I spent about 6 years doing press writing and media work. Then I got bumped after the new CEO wanted his own staff. After that, I was on my own and found a couple of jobs I wasn’t happy with. Then I worked on my own and I founded my own company – a PR consulting firm – for just 2 years. To run your own company, you need to have the right temperament. My temperament is: I liked doing the work, I didn’t like selling every 5 minutes. So after 2 years of looking for money, I came back to Reading. I missed writing and got the job I have now at the Reading Eagle. Even though I’m on the copy desk, one of the requests I made was that I wanted to do some writing. So I started off doing reviews, and ended up doing quite a lot and got a column. I wrote an op-ed column for 10 years — ended that about a year and a half ago. I said everything I wanted to say. And then I started writing fiction, which is what I’m writing now.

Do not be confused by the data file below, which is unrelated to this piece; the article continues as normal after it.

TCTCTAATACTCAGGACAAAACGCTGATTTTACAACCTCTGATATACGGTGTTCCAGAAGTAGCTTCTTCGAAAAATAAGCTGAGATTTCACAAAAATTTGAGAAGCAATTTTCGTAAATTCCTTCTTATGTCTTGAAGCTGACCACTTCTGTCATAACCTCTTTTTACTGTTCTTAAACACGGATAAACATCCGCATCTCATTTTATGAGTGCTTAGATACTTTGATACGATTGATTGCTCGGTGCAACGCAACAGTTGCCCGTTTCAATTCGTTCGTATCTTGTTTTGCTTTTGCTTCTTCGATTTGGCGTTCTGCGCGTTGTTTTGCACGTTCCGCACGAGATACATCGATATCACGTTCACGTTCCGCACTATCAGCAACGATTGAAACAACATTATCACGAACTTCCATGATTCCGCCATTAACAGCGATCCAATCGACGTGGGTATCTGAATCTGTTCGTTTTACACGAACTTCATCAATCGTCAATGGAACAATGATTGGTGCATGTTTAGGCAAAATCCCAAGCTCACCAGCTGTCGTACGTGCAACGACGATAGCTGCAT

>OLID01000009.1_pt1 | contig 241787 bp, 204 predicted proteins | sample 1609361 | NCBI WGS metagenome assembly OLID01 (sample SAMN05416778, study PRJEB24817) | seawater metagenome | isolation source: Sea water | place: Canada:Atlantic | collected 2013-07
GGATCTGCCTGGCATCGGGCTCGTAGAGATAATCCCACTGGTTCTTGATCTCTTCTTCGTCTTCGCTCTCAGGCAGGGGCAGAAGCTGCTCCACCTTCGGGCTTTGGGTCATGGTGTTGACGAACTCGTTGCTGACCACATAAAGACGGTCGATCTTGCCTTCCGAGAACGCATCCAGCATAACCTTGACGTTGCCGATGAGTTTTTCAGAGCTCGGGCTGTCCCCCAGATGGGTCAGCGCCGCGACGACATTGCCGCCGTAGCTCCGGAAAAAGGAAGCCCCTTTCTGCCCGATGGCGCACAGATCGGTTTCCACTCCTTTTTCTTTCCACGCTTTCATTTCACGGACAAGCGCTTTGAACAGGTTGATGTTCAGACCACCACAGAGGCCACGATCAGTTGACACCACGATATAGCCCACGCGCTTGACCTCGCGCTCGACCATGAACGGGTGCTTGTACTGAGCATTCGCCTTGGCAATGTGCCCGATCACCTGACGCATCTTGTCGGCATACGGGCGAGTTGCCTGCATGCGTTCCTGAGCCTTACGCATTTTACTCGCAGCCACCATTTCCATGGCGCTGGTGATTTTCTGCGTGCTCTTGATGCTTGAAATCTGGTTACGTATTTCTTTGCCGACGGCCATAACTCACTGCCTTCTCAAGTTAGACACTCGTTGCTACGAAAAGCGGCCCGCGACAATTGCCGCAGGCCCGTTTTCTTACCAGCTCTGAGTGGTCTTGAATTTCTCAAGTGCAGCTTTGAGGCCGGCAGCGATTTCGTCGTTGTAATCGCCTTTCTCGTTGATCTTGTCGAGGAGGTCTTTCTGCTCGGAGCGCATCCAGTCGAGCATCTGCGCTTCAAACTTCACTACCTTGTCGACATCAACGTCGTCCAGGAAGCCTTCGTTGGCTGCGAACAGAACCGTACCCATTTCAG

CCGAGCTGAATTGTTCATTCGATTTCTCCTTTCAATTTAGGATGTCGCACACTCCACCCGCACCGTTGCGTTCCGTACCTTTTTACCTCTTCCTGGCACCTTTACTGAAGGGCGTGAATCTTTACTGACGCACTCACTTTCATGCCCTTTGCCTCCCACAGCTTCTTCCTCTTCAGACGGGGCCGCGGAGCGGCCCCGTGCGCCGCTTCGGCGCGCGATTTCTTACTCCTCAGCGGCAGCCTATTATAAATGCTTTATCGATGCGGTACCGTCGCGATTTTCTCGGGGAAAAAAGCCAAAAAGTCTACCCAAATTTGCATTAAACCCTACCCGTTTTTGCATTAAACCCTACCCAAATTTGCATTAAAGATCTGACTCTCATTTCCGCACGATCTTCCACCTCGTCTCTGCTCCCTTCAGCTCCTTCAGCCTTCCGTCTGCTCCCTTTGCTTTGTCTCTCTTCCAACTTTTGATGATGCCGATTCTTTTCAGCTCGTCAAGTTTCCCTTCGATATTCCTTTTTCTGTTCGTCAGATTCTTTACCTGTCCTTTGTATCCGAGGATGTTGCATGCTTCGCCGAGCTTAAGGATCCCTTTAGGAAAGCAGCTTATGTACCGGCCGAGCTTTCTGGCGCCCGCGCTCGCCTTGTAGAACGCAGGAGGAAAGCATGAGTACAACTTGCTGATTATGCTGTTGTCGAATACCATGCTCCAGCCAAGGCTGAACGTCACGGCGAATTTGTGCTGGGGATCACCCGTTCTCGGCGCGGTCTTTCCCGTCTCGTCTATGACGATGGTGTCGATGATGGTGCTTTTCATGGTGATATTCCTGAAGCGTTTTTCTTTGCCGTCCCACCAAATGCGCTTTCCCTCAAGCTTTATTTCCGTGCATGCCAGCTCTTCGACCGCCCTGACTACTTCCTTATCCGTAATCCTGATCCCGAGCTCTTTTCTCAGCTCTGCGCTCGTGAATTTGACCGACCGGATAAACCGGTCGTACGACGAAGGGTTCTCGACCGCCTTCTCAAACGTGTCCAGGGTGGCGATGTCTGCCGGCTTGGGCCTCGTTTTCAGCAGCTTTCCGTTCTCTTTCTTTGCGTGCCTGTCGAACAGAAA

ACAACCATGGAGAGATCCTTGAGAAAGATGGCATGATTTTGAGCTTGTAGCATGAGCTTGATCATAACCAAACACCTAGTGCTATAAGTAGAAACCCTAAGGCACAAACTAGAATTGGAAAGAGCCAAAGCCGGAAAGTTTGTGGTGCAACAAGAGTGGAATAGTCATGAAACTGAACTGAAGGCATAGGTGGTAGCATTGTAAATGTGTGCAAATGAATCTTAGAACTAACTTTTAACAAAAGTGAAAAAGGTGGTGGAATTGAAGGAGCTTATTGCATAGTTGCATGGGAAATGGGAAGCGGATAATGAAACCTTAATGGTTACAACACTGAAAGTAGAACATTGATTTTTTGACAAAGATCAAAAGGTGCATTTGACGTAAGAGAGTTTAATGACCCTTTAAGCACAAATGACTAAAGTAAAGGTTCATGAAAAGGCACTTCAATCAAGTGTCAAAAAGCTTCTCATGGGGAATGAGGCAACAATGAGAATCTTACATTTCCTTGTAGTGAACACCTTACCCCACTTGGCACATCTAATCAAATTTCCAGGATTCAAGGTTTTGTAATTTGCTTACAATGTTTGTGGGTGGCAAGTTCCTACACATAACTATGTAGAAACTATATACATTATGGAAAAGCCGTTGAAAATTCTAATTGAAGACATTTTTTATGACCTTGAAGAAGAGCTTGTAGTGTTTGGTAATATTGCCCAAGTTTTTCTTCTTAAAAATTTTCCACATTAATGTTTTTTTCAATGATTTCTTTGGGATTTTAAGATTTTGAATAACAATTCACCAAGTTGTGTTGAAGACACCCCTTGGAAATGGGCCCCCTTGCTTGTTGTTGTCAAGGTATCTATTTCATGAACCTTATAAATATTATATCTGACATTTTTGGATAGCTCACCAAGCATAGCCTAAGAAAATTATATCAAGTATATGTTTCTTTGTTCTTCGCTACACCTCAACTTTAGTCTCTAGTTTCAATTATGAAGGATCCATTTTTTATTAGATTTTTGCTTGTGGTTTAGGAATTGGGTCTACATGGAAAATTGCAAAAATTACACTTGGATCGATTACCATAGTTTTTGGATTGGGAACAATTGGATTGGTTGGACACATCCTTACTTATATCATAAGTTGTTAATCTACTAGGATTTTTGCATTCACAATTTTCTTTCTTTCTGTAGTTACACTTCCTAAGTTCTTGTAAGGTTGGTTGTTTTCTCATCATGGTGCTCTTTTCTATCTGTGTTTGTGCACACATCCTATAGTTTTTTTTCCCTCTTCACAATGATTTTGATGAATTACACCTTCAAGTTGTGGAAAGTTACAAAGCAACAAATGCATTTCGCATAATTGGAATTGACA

You’ve done a lot. What are all the job titles you’ve had?

I ran my own business; I was a consultant; I was a vice president of a public relations firm in New York; a corporate speech writer for CEOs; media spokesman for the nuclear power industry, and now: critic for several different art forms. I’ve done book reviews [and] music reviews; right now I’m the editor at the Reading Eagle. I’ve been a reporter, a columnist; so really I’ve done all three jobs at a newspaper that you can do: editor, reporter, and columnist. And now teacher. I’m an adjunct professor at two colleges, which I’m very proud of.

Did any of your careers affect you more than the rest?